Spotlights

Dr. Ofra Benny

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Dr. Ofra Benny was born and raised in Rishon Lezion. After her military service, she began her undergraduate studies in Biotechnology Engineering at the Technion. Upon completion of her engineering degree in 2001, Dr. Benny continued her education and earned a Ph.D. while working in the lab of Professor Marcelle Machluf. Her research focused on the development of polymeric drug delivery systems for the continuous release of inhibitors of blood vessel formation (anti-angiogenic factors) to treat glioblastoma brain tumors. She also developed an encapsulation procedure for peptides, specifically for PF4/CTF and PEX, in microspheres composed of the polymer PLGA. When injected intracranially in mice, these microspheres slowly release the peptides and inhibit vascular and tumor growth. Similarly, chemotherapy drugs released locally in the brain near the tumor site using this mechanism demonstrated improved anticancer activity with reduced systeic exposure. This research yielded a number of manuscripts in both the FASEB and Clinical Cancer Research Journals and, in 2006, she was awarded the Outstanding Pharmaceutical Paper Award by the Controlled Release Society for her work.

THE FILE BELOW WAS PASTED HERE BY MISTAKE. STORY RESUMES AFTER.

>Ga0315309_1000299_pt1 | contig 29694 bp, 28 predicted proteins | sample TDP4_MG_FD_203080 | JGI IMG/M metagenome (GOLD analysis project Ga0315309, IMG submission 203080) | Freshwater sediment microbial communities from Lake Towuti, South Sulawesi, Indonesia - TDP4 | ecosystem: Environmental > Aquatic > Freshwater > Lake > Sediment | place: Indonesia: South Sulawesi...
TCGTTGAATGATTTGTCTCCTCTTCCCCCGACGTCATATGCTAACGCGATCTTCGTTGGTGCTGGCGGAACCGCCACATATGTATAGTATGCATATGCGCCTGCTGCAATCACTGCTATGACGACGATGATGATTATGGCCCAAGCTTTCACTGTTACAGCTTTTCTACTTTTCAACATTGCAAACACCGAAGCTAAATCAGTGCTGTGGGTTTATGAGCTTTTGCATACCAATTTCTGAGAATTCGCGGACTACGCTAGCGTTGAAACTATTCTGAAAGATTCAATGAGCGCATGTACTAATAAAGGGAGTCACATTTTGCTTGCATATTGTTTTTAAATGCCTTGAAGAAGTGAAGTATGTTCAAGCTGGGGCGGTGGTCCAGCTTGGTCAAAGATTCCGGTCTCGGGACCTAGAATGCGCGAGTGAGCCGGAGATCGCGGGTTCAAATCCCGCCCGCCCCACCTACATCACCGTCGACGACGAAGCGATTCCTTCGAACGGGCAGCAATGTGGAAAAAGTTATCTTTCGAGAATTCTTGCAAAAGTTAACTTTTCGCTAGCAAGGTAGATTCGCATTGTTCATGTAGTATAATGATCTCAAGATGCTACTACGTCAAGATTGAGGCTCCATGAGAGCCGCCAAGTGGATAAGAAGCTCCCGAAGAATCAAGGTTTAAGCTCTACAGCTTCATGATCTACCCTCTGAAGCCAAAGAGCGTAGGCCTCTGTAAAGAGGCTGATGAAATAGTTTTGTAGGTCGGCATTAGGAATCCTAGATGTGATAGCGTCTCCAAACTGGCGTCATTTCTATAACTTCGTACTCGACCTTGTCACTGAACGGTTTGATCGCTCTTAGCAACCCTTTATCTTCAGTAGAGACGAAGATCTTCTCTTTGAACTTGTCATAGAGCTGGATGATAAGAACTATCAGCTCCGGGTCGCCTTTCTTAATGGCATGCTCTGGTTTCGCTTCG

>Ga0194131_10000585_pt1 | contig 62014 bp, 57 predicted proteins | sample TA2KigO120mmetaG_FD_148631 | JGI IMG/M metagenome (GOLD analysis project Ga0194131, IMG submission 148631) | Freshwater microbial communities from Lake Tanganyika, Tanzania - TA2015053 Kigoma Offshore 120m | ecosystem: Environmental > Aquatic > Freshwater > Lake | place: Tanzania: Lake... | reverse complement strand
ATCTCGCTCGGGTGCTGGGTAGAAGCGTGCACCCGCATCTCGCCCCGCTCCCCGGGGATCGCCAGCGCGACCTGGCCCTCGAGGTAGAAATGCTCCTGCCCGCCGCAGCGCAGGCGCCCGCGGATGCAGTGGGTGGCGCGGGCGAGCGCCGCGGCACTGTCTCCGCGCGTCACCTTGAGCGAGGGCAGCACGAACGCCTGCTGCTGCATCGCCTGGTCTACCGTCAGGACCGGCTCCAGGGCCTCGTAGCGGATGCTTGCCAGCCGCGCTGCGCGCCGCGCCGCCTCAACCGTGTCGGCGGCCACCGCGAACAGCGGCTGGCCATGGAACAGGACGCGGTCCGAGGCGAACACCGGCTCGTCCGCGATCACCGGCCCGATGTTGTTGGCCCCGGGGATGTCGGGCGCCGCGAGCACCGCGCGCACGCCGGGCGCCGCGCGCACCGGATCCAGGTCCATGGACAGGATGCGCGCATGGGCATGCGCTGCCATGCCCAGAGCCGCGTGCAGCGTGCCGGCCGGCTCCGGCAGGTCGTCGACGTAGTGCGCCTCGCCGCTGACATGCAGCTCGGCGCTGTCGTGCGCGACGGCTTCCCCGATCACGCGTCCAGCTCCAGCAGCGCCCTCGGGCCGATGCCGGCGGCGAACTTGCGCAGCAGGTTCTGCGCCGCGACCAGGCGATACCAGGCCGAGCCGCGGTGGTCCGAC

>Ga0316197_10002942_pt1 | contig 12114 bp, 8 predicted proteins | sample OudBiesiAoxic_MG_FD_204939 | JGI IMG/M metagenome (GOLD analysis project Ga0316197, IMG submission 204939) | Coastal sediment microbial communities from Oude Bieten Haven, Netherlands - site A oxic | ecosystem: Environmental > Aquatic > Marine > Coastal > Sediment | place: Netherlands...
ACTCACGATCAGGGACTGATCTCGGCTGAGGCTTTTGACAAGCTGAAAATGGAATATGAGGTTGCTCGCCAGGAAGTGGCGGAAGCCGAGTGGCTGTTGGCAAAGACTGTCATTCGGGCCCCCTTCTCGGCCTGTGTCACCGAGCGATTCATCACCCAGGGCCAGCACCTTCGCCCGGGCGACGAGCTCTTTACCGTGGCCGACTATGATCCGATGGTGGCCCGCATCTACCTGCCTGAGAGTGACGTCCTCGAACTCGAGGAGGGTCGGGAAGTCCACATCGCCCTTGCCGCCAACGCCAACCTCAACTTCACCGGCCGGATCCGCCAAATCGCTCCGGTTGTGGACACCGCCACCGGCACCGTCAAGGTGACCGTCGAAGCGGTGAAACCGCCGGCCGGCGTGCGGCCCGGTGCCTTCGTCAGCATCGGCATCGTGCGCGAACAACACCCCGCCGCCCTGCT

Upon completion of the Ph.D. at the end of 2006, Dr. Benny began her postdoctoral studies at Harvard University, Boston Children’s Hospital in Boston, Massachusetts under the mentorship of Dr. Judah Folkman—a pioneer of the angiogenesis field who demonstrated the dependency of tumors on the formation of new blood vessels. Dr. Benny focused her research on improving a broad spectrum anti-angiogenic drug, named TNP 470, by reengineering the drug for cancer treatment. Her challenge was to maintain the drug’s activity while improving its pharmacological properties and eliminating the neurological side effects found during clinical trials. Dr. Benny chose to covalently conjugate the drug to a di-block polymer mPEG-PLA. Selecting the length and properties of the polymer enabled its self-assembly into nanomicelles in an aqueous environment. Compared to the original drug, the new formulation of TNP -470, named Lodamin (from the Hebrew “no blood in”), showed better stability, solubility and absorption in the intestine. Additionally, Lodamin’s penetration of the brain was prevented and the consequent neurological side effects attributed to the original drug were eliminated, as demonstrated in mice. Lodamin was able to inhibit various cancers including skin, lung, brain, liver, breast, ovarian and pancreatic cancers. Because the nanomicelles accumulated in the liver after oral administration, a dramatic inhibition of liver metastasis was seen in the mice. The results were published in Nature Biotechnology in 2008, in a paper that described the development of the drug and its anticancer activity.